The mobile IPv6 technology includes the following procedure by which the MN can receive an IP packet to be sent to a home address (hereinafter sometimes referred to as the HoA) assigned to the MN at a new connected destination to the IP network.

When the MN changes the AR to be connected and acquires a new IP address (hereinafter sometimes referred to as a care-of address or a CoA), the MN notifies a home agent (hereinafter sometimes referred to as the HA) of a home network connected to the IP network of the CoA. The IP packet transmitted to the HoA from a correspondent node (hereinafter sometimes referred to as the CN) which is a communication partner (a communication partner device) of the MN is sent to the home network via the IP network. However, the HA is notified that the MN acquires the CoA. Therefore, this IP packet to be sent to the CoA is subjected to packet tunneling (see Non-patent Document 2 described below), and a routing header (see Non-patent Document 3 described below) in which the HoA is described is added before transmitting the packet. This IP packet transmitted to the CoA reaches the MN via the IP network, and the MN processes the routing header added to the IP packet to recognize that this IP packet is addressed to itself (the HoA).

Moreover, according to the mobile IPv6 technology, by the following procedure, the MN can transmit the IP packet to the CN from the new connected destination to the IP network.

To transmit the IP packet to the CN, the MN cannot set the HoA as a source of the IP packet. This is because a router of the IP network does not transfer the IP packet transmitted from a network-topologically contradictory address, and discards the packet based on a security problem (see Non-patent Document 4 described below). Therefore, the MN subjects the IP packet to be sent to the CN to the packet tunneling in order to send the packet to the HA, and adds a home address option in which the HoA is described to transmit the packet. This IP packet transmitted from the MN to the HA is sent to the HA via the IP network. The HA processes the home address option added to the IP packet to recognize that the IP packet is a packet transmitted from the MN. After subjecting the packet to packet detunneling (see Non-patent Document 3), the packet is sent to the home network. This IP packet transmitted from the HA to the CN is sent to the CN via the IP network.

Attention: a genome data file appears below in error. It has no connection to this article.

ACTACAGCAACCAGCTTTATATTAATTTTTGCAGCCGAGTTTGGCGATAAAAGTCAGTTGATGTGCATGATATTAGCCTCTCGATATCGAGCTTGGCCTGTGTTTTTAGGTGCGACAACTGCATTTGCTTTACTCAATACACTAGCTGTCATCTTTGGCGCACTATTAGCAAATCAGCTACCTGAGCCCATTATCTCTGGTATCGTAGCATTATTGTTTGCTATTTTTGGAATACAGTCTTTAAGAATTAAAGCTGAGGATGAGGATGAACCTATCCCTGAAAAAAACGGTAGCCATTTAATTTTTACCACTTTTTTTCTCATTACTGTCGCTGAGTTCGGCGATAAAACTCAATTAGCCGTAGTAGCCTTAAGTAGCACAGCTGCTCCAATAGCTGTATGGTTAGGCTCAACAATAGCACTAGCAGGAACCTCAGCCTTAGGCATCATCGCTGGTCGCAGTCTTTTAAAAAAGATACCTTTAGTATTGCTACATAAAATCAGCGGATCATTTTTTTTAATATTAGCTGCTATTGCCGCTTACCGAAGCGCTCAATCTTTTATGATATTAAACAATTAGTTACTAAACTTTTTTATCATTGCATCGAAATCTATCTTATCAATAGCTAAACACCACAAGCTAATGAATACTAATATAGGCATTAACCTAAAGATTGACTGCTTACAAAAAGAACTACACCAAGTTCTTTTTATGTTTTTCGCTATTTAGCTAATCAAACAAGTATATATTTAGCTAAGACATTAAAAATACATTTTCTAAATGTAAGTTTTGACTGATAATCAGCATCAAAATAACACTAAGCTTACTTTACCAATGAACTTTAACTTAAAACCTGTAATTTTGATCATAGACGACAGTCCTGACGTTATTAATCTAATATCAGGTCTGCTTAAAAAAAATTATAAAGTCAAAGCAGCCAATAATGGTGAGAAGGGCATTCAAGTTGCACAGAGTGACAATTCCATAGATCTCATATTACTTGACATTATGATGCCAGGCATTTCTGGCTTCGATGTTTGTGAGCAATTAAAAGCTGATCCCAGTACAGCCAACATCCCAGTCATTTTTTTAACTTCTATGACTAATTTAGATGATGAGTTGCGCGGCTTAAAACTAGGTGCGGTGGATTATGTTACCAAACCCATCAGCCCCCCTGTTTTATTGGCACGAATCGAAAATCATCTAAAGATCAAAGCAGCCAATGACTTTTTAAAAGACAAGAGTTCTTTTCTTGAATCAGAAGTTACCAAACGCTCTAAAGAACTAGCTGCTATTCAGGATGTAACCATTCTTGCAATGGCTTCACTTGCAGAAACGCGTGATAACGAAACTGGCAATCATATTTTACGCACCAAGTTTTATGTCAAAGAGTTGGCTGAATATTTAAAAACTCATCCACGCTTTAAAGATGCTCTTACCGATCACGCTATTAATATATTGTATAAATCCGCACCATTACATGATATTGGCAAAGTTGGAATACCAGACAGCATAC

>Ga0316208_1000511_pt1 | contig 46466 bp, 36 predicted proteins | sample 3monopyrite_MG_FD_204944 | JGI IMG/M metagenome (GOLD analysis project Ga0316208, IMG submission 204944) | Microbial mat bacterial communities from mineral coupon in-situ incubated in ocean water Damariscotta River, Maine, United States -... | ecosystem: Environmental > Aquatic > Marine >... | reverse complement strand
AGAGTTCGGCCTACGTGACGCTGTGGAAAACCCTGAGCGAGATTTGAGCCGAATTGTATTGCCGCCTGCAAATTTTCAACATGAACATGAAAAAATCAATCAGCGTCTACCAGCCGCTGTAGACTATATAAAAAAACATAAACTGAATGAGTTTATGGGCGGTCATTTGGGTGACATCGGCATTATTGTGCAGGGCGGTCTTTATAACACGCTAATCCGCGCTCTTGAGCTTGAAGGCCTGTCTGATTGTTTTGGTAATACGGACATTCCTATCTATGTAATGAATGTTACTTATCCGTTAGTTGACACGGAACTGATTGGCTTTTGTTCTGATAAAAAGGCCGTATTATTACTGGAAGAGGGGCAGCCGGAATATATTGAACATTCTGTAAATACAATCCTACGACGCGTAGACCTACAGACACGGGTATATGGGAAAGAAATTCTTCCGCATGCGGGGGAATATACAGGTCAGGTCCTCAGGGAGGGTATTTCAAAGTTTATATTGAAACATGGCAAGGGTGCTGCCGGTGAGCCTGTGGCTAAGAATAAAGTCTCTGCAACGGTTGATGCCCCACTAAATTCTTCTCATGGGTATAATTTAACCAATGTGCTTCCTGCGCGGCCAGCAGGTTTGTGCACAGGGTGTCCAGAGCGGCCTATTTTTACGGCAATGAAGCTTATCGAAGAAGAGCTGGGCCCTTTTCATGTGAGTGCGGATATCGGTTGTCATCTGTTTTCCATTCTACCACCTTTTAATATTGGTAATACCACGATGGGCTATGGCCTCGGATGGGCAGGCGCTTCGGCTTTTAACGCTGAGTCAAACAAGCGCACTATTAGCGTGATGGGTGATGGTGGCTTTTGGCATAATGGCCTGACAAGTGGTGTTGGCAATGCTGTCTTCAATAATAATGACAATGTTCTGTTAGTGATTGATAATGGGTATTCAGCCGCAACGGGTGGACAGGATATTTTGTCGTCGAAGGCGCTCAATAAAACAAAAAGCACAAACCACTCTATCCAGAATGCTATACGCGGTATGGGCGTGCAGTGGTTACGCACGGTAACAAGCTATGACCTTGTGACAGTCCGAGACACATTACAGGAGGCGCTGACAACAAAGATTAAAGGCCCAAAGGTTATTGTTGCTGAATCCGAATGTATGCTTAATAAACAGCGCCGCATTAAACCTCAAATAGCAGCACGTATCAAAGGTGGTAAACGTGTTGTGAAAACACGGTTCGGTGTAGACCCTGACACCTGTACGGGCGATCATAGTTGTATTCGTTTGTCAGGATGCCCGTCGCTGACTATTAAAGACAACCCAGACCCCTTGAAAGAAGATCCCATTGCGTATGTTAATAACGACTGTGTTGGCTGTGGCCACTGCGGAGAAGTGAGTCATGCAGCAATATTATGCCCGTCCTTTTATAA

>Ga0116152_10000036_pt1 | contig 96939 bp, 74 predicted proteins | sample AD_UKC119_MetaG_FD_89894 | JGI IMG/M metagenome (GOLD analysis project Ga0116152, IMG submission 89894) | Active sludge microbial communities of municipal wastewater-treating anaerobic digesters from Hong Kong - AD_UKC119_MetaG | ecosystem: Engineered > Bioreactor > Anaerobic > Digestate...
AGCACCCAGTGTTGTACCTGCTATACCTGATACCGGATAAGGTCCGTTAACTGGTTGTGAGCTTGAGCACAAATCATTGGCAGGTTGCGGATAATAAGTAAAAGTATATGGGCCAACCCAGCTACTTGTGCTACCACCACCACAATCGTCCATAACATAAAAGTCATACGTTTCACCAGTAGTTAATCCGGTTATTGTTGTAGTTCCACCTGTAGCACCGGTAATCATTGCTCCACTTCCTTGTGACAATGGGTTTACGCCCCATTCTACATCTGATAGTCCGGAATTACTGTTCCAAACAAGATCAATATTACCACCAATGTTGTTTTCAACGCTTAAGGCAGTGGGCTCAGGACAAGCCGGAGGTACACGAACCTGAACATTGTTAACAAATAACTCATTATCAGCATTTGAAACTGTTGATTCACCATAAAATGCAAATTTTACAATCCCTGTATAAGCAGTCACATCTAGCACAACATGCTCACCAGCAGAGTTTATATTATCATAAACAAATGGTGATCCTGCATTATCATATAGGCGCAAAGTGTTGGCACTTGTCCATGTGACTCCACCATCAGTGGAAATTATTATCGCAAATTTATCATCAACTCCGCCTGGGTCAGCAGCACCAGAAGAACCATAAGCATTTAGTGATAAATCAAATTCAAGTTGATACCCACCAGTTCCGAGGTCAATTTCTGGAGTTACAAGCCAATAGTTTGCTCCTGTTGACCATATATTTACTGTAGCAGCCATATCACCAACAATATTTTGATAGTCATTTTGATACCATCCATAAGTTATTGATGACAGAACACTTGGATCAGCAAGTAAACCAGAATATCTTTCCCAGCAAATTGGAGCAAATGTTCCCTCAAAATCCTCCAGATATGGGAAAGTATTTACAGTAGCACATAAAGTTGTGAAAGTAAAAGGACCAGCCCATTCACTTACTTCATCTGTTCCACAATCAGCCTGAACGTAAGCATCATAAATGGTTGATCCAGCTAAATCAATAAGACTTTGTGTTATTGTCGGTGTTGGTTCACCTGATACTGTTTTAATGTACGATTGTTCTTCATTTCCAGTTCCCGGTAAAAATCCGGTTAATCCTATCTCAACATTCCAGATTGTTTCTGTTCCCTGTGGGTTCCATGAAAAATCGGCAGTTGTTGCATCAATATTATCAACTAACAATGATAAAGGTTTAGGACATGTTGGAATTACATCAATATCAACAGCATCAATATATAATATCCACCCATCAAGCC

Moreover, according to the mobile IPv6 technology, by the following procedure, the MN can receive the IP packet from the CN via the new connected destination to the IP network without passing through the HA. It is to be noted that this function is referred to as route optimization. The above technique concerned with the transmission of the IP packet via the HA is possible even in a case where the CN does not correspond to the route optimizing function. However, the technique concerned with the transmission of the IP packet without passing through the HA as described below is possible in an only case where the CN corresponds to the route optimizing function.

On changing the AR to be connected and acquiring the CoA, the MN notifies the HA of the CoA and also notifies the CN of the CoA. When the CN corresponds to the route optimization, the CN returns a response message to this notice. In the following description, it is assumed that the CN corresponds to the route optimization. To transmit the IP packet to the MN, the CN adds the routing header in which the HoA is described to a transmission packet, and transmits the IP packet to the CoA. This IP packet transmitted from the CN to the CoA is sent to the MN via the IP network. The MN processes the routing header added to the IP packet to recognize that this IP packet is to be sent to itself (the HoA).

Furthermore, according to the mobile IPv6 technology, by the following procedure, the MN can transmit the packet to be sent to the CN corresponding to the route optimization from the new connected destination to the IP network without passing through the HA.